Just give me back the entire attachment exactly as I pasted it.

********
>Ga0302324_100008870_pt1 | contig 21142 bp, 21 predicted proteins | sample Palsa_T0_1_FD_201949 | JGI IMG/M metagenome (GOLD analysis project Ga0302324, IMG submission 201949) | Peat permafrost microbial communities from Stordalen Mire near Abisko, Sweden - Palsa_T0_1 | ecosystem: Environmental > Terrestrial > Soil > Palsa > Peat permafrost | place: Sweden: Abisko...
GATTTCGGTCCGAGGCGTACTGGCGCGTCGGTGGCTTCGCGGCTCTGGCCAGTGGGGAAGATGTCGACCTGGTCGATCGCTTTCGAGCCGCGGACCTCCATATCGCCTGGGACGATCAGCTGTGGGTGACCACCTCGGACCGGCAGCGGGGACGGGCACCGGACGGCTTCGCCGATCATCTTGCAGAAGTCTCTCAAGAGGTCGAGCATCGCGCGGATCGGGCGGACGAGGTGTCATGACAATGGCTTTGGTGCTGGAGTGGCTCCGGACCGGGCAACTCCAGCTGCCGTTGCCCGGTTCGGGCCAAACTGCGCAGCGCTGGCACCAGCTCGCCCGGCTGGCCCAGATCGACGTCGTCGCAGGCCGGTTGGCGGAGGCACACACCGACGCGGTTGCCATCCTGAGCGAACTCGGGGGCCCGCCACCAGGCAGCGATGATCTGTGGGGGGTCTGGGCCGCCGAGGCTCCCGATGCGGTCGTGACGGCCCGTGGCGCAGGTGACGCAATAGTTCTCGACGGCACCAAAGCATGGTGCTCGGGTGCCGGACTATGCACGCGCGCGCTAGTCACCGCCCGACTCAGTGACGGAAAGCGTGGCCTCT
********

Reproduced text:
>Ga0302324_100008870_pt1 | contig 21142 bp, 21 predicted proteins | sample Palsa_T0_1_FD_201949 | JGI IMG/M metagenome (GOLD analysis project Ga0302324, IMG submission 201949) | Peat permafrost microbial communities from Stordalen Mire near Abisko, Sweden - Palsa_T0_1 | ecosystem: Environmental > Terrestrial > Soil > Palsa > Peat permafrost | place: Sweden: Abisko...
GATTTCGGTCCGAGGCGTACTGGCGCGTCGGTGGCTTCGCGGCTCTGGCCAGTGGGGAAGATGTCGACCTGGTCGATCGCTTTCGAGCCGCGGACCTCCATATCGCCTGGGACGATCAGCTGTGGGTGACCACCTCGGACCGGCAGCGGGGACGGGCACCGGACGGCTTCGCCGATCATCTTGCAGAAGTCTCTCAAGAGGTCGAGCATCGCGCGGATCGGGCGGACGAGGTGTCATGACAATGGCTTTGGTGCTGGAGTGGCTCCGGACCGGGCAACTCCAGCTGCCGTTGCCCGGTTCGGGCCAAACTGCGCAGCGCTGGCACCAGCTCGCCCGGCTGGCCCAGATCGACGTCGTCGCAGGCCGGTTGGCGGAGGCACACACCGACGCGGTTGCCATCCTGAGCGAACTCGGGGGCCCGCCACCAGGCAGCGATGATCTGTGGGGGGTCTGGGCCGCCGAGGCTCCCGATGCGGTCGTGACGGCCCGTGGCGCAGGTGACGCAATAGTTCTCGACGGCACCAAAGCATGGTGCTCGGGTGCCGGACTATGCACGCGCGCGCTAGTCACCGCCCGACTCAGTGACGGAAAGCGTGGCCTCT